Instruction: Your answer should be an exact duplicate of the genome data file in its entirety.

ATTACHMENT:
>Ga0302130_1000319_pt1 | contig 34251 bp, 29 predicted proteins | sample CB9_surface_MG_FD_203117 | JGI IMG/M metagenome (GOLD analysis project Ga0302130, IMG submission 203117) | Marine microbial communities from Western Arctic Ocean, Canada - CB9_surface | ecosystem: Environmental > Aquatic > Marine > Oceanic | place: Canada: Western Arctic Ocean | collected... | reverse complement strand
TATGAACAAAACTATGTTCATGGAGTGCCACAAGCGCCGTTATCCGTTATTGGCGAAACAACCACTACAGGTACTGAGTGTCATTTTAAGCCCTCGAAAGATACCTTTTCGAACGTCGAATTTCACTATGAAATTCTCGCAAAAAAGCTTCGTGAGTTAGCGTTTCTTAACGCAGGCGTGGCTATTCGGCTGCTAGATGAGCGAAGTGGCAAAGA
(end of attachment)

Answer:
>Ga0302130_1000319_pt1 | contig 34251 bp, 29 predicted proteins | sample CB9_surface_MG_FD_203117 | JGI IMG/M metagenome (GOLD analysis project Ga0302130, IMG submission 203117) | Marine microbial communities from Western Arctic Ocean, Canada - CB9_surface | ecosystem: Environmental > Aquatic > Marine > Oceanic | place: Canada: Western Arctic Ocean | collected... | reverse complement strand
TATGAACAAAACTATGTTCATGGAGTGCCACAAGCGCCGTTATCCGTTATTGGCGAAACAACCACTACAGGTACTGAGTGTCATTTTAAGCCCTCGAAAGATACCTTTTCGAACGTCGAATTTCACTATGAAATTCTCGCAAAAAAGCTTCGTGAGTTAGCGTTTCTTAACGCAGGCGTGGCTATTCGGCTGCTAGATGAGCGAAGTGGCAAAGA